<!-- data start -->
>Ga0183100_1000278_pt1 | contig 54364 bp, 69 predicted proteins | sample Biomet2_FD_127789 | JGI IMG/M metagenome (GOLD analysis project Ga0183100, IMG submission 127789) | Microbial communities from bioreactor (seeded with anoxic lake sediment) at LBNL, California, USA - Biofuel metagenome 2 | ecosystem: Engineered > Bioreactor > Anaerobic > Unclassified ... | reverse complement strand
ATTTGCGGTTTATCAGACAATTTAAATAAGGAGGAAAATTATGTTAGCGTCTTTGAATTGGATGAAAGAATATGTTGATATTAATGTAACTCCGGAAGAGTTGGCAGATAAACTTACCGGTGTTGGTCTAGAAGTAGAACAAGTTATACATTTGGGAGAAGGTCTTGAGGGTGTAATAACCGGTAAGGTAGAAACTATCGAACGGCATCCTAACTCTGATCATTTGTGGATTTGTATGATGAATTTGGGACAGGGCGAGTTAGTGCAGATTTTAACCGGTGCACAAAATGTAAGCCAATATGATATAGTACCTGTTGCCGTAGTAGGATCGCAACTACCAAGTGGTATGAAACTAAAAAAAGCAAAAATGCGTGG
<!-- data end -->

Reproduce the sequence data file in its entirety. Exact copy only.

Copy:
>Ga0183100_1000278_pt1 | contig 54364 bp, 69 predicted proteins | sample Biomet2_FD_127789 | JGI IMG/M metagenome (GOLD analysis project Ga0183100, IMG submission 127789) | Microbial communities from bioreactor (seeded with anoxic lake sediment) at LBNL, California, USA - Biofuel metagenome 2 | ecosystem: Engineered > Bioreactor > Anaerobic > Unclassified ... | reverse complement strand
ATTTGCGGTTTATCAGACAATTTAAATAAGGAGGAAAATTATGTTAGCGTCTTTGAATTGGATGAAAGAATATGTTGATATTAATGTAACTCCGGAAGAGTTGGCAGATAAACTTACCGGTGTTGGTCTAGAAGTAGAACAAGTTATACATTTGGGAGAAGGTCTTGAGGGTGTAATAACCGGTAAGGTAGAAACTATCGAACGGCATCCTAACTCTGATCATTTGTGGATTTGTATGATGAATTTGGGACAGGGCGAGTTAGTGCAGATTTTAACCGGTGCACAAAATGTAAGCCAATATGATATAGTACCTGTTGCCGTAGTAGGATCGCAACTACCAAGTGGTATGAAACTAAAAAAAGCAAAAATGCGTGG